What is AMQUA?

The American Quaternary Association (AMQUA) is a professional organization of North American scientists devoted to studying all aspects of the Quaternary Period, about the last 2 million years of Earth history. Studying the Quaternary is critically important because it has been a time of frequent and dramatic environmental changes, exemplified by growing and decaying continental ice sheets and mountain glaciers. Beyond understanding the forces that shaped our modern environment, studying the Quaternary Period is significant because the Ice Age environmental changes were the backdrop for global changes in floral and faunal communities, including extinction of a diverse megafauna, and for the evolution of modern humans and their dispersal throughout the world.

AMQUA was founded in 1970 primarily to foster cooperation and communication among the remarkably broad array of disciplines involved in studying the Quaternary Period. Major academic and applied disciplines represented by the AMQUA membership include anthropology, archaeology, botany, climatology, ecology, geochemistry, geochronology, geography, geology, geomorphology, geophysics, hydrology, limnology, meteorology, neotectonics, oceanography, paleontology, palynology, soil science, and zoology.

Quaternary scientists seek answers to questions concerning past and present interactions among atmospheric, oceanic, and terrestrial systems, physical and biotic, during the time when the record is best preserved. Issues in Earth and human history addressed by Quaternary scientists include: the causes of the ice ages and rapid local and global environmental changes; the timing of changes in plant and animal communities; the environment and climatic modeling of ice-age and deglacial times; the history and causes of sea level changes; human paleoecology; paleogeographic and paleoenvironmental constraints on the peopling of the New World; and evaluating natural hazards such as volcanic eruptions, earthquakes, tsunamis, and landslides.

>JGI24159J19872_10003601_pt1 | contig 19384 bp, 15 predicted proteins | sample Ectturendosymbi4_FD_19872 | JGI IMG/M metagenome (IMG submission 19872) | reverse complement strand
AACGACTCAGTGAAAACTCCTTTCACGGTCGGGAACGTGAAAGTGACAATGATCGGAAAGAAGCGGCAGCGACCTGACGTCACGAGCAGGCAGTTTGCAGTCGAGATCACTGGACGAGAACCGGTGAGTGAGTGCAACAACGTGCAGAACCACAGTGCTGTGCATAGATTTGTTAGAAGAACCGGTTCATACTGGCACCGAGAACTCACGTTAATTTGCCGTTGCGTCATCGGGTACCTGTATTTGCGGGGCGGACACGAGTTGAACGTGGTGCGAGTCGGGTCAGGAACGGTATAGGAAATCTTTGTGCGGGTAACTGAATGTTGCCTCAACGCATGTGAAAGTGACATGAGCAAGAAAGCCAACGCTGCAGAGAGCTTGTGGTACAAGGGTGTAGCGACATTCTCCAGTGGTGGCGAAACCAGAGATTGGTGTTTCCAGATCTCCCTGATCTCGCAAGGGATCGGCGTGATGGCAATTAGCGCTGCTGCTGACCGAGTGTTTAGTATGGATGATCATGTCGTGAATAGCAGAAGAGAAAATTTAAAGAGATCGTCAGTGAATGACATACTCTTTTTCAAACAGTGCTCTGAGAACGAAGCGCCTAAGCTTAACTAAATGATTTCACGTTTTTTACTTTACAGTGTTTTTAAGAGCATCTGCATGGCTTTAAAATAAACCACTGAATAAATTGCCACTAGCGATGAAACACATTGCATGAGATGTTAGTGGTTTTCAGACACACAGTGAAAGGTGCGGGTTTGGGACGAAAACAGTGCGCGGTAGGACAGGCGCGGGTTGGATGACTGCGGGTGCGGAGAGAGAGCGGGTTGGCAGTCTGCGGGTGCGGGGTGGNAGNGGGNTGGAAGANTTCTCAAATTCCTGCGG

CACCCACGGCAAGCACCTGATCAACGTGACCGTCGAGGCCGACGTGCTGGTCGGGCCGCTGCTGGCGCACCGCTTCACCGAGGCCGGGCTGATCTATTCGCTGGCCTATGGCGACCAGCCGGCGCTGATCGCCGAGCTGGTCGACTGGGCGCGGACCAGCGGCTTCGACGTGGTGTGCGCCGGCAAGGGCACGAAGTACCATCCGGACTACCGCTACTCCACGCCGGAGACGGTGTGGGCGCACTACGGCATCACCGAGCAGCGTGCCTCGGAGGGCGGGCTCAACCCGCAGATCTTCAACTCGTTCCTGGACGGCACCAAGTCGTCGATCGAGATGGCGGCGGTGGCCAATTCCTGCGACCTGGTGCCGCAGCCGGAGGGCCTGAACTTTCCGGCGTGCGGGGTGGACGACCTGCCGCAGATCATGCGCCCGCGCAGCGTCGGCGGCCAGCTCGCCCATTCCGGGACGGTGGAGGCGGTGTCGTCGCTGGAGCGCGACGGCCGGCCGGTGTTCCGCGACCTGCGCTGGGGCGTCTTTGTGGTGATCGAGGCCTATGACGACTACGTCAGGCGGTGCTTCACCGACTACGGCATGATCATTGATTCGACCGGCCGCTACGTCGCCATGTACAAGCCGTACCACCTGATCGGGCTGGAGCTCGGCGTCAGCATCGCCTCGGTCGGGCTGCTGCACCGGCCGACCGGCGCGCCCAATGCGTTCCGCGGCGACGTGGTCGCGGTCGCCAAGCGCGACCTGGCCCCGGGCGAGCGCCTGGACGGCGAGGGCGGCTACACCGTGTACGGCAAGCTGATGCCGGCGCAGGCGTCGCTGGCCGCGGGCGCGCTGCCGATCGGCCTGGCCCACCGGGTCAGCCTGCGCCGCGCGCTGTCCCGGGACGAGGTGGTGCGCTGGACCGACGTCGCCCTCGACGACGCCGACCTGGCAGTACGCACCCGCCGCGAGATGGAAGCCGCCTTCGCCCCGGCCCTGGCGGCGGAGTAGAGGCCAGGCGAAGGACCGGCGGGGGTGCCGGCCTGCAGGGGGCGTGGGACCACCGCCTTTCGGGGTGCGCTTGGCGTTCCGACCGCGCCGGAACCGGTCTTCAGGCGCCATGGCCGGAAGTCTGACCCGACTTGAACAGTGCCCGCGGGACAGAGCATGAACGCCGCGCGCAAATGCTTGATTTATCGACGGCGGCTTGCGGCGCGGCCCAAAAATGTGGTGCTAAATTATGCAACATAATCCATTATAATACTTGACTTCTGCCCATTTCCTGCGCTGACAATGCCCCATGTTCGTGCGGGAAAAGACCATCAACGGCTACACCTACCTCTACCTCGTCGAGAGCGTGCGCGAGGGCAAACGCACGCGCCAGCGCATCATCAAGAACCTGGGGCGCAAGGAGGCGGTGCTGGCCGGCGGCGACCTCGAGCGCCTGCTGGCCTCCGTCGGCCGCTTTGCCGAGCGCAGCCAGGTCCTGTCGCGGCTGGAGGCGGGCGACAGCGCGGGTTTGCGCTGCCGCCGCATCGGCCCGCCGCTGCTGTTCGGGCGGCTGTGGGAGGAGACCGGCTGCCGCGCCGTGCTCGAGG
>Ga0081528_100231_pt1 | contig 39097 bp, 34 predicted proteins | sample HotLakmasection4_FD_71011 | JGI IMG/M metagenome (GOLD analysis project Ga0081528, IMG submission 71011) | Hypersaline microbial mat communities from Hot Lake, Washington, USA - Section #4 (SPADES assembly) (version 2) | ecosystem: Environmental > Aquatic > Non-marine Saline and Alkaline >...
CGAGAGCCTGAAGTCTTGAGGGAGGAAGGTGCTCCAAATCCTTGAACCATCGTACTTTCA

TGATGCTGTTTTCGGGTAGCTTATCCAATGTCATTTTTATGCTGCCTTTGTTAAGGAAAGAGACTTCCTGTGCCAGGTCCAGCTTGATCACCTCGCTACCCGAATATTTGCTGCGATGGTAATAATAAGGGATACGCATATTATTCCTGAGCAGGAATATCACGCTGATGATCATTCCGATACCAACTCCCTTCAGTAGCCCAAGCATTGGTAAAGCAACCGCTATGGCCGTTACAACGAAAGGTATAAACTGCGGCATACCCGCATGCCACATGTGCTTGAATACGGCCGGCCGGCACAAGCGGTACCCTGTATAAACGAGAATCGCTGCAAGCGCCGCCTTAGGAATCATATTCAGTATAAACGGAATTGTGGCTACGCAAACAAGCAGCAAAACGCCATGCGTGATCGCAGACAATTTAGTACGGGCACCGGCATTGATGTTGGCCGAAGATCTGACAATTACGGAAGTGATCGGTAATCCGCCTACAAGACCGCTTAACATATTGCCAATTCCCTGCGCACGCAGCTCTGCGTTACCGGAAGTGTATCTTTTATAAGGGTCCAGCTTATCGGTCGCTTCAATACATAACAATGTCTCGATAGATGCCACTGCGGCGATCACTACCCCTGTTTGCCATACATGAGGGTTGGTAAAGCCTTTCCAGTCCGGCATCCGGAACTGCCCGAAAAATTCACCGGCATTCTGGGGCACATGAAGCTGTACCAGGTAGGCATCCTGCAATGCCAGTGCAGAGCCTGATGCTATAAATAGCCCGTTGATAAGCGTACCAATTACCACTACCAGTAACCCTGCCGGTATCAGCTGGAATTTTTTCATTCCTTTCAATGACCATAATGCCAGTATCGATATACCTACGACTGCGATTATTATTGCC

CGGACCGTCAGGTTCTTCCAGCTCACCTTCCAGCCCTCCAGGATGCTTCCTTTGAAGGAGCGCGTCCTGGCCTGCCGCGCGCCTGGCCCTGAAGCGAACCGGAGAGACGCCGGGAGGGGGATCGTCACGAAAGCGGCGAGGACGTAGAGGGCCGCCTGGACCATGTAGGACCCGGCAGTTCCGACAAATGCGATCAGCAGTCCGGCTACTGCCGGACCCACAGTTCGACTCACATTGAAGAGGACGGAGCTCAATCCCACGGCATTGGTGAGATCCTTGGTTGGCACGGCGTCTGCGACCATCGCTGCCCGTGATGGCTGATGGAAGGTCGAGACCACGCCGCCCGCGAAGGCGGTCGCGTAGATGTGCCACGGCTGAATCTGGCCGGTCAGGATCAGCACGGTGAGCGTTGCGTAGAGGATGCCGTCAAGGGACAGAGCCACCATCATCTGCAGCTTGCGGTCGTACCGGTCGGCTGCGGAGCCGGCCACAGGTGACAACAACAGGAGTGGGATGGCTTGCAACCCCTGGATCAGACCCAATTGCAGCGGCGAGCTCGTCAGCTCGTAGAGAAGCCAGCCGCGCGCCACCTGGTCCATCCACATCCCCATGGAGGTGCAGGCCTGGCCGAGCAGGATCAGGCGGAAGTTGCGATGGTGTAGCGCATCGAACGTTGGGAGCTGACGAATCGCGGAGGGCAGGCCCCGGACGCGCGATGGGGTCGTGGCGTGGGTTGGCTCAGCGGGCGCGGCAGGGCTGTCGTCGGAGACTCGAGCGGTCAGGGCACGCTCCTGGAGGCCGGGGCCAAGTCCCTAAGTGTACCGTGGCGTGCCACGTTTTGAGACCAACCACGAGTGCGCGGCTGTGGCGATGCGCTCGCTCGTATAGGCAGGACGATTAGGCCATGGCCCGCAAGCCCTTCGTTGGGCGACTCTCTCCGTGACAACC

Research by Quaternary scientists also involves managing and conserving the natural environment and embraces an array of environmental issues. Humans are an integral component of the Quaternary environment, they live on and utilize Quaternary landscapes, and in recent millennia humans have had a significant impact on that environment and landscape. Quaternary scientists are trying to understand those impacts and how humans have been affected by natural and human-induced environmental changes and may be affected by future change. Quaternary investigators identify and assess resources important to human existence such as deposits that support agriculture, that are a source of sand, gravel, and groundwater, and that serve as waste repositories. Quaternary scientists also address human alterations of these resources such as water contamination and soil erosion.